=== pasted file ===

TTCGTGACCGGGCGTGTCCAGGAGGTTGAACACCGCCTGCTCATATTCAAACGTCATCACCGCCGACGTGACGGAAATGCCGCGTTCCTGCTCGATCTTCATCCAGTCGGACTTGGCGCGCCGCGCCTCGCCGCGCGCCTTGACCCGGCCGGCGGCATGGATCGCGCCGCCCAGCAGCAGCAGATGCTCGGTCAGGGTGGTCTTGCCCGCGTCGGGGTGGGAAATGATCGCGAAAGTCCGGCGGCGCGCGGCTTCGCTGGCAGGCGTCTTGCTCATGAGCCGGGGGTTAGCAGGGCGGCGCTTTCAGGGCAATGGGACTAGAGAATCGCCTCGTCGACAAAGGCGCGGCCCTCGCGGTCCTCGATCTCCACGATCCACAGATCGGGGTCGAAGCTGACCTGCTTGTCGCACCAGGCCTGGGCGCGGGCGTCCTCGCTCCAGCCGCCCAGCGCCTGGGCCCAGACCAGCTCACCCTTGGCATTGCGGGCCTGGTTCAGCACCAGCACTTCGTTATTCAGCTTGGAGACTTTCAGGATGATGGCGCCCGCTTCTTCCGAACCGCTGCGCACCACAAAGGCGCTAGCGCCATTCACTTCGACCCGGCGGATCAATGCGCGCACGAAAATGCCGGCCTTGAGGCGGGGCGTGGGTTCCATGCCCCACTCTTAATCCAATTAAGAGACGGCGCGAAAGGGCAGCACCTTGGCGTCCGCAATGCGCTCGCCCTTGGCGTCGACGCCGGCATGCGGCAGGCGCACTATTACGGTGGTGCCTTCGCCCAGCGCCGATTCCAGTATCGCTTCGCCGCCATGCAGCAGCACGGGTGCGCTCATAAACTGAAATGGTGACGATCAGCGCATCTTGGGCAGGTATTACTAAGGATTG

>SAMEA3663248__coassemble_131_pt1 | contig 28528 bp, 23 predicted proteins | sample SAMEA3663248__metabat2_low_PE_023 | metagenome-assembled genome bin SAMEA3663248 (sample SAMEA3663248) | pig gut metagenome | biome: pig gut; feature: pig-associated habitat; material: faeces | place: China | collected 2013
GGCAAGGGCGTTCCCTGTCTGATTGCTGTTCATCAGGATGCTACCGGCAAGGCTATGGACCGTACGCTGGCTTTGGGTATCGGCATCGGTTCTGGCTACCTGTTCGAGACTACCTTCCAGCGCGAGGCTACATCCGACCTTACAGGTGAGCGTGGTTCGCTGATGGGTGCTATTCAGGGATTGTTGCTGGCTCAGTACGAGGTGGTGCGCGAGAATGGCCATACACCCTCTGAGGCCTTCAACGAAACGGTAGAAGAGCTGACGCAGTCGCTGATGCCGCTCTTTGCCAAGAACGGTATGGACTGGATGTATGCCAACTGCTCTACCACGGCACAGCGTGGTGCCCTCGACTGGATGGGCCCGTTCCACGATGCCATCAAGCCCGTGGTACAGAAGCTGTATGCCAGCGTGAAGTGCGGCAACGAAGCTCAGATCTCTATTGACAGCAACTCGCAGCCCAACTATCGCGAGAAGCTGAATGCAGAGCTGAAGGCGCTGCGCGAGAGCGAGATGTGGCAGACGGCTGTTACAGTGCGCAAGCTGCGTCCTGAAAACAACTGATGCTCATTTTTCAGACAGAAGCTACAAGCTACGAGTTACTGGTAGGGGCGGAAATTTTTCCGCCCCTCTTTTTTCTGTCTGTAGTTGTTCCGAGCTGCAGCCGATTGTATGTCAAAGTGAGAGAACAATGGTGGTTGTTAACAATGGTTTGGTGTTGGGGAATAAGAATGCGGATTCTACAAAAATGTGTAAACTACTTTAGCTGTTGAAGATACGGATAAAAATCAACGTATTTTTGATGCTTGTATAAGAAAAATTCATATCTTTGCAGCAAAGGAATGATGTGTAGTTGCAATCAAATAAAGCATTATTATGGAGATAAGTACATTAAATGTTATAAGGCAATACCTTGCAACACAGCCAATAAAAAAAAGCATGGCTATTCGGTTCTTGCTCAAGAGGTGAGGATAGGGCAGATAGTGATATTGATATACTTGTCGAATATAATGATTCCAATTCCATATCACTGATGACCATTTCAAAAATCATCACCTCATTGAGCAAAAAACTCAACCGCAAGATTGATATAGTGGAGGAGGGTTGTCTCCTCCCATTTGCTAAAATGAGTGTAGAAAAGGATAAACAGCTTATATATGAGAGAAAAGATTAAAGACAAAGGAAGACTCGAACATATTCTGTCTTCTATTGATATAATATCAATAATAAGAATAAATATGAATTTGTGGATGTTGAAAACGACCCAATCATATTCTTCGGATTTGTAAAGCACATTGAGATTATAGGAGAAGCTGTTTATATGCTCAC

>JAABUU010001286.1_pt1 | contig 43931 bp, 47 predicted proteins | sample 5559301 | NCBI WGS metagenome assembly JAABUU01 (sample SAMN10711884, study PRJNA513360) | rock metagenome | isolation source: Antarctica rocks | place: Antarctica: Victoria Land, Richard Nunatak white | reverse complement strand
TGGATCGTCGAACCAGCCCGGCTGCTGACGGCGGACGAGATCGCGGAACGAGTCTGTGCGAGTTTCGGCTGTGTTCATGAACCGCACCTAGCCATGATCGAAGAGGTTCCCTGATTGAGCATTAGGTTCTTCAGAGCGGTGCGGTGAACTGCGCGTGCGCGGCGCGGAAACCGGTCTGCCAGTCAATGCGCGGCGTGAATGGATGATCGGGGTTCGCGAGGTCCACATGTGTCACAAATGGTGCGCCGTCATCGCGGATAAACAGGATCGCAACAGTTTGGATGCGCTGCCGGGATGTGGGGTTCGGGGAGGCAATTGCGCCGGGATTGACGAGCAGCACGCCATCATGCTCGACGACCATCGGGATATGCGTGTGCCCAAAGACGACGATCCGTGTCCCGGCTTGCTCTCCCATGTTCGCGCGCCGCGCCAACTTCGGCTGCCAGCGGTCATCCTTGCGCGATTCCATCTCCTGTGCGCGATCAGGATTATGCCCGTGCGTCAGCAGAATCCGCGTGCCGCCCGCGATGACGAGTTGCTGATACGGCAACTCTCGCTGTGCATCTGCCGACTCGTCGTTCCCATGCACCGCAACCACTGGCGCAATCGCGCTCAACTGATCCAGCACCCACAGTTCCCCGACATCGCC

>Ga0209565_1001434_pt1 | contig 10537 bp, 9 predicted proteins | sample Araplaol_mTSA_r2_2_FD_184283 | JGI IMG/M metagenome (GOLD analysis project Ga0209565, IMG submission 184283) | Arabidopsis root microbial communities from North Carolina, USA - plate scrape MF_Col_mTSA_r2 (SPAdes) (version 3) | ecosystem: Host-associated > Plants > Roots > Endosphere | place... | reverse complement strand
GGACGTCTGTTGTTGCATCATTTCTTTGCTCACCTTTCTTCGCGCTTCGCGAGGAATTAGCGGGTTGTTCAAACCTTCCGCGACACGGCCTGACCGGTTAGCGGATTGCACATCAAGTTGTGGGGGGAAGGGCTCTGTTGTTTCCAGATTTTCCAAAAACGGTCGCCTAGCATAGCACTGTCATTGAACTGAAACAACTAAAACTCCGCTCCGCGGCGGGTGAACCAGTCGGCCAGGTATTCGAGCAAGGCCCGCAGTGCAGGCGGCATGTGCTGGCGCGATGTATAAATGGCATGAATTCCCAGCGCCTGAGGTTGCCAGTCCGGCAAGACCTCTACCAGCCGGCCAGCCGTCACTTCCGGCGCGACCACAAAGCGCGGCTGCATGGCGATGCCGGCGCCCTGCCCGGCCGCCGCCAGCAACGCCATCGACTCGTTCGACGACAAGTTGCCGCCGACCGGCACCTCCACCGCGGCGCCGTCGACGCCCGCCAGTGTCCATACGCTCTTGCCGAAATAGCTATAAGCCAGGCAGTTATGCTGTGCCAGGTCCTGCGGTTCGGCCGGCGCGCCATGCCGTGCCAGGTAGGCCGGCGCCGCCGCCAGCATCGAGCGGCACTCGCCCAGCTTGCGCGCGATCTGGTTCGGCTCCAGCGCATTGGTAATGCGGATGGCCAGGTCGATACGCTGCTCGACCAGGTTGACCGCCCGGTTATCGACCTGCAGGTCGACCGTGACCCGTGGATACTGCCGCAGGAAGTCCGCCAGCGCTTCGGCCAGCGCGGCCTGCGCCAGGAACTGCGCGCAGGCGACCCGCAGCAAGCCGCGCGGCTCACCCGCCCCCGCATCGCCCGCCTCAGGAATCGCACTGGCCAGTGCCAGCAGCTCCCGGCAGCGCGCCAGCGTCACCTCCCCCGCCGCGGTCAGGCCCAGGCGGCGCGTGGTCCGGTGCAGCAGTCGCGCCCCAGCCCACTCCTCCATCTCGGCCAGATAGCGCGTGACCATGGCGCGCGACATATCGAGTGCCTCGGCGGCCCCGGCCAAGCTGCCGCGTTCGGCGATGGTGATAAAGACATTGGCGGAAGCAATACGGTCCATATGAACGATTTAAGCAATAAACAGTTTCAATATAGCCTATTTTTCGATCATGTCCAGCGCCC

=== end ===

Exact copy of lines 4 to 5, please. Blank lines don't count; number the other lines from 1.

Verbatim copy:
>JAABUU010001286.1_pt1 | contig 43931 bp, 47 predicted proteins | sample 5559301 | NCBI WGS metagenome assembly JAABUU01 (sample SAMN10711884, study PRJNA513360) | rock metagenome | isolation source: Antarctica rocks | place: Antarctica: Victoria Land, Richard Nunatak white | reverse complement strand
TGGATCGTCGAACCAGCCCGGCTGCTGACGGCGGACGAGATCGCGGAACGAGTCTGTGCGAGTTTCGGCTGTGTTCATGAACCGCACCTAGCCATGATCGAAGAGGTTCCCTGATTGAGCATTAGGTTCTTCAGAGCGGTGCGGTGAACTGCGCGTGCGCGGCGCGGAAACCGGTCTGCCAGTCAATGCGCGGCGTGAATGGATGATCGGGGTTCGCGAGGTCCACATGTGTCACAAATGGTGCGCCGTCATCGCGGATAAACAGGATCGCAACAGTTTGGATGCGCTGCCGGGATGTGGGGTTCGGGGAGGCAATTGCGCCGGGATTGACGAGCAGCACGCCATCATGCTCGACGACCATCGGGATATGCGTGTGCCCAAAGACGACGATCCGTGTCCCGGCTTGCTCTCCCATGTTCGCGCGCCGCGCCAACTTCGGCTGCCAGCGGTCATCCTTGCGCGATTCCATCTCCTGTGCGCGATCAGGATTATGCCCGTGCGTCAGCAGAATCCGCGTGCCGCCCGCGATGACGAGTTGCTGATACGGCAACTCTCGCTGTGCATCTGCCGACTCGTCGTTCCCATGCACCGCAACCACTGGCGCAATCGCGCTCAACTGATCCAGCACCCACAGTTCCCCGACATCGCC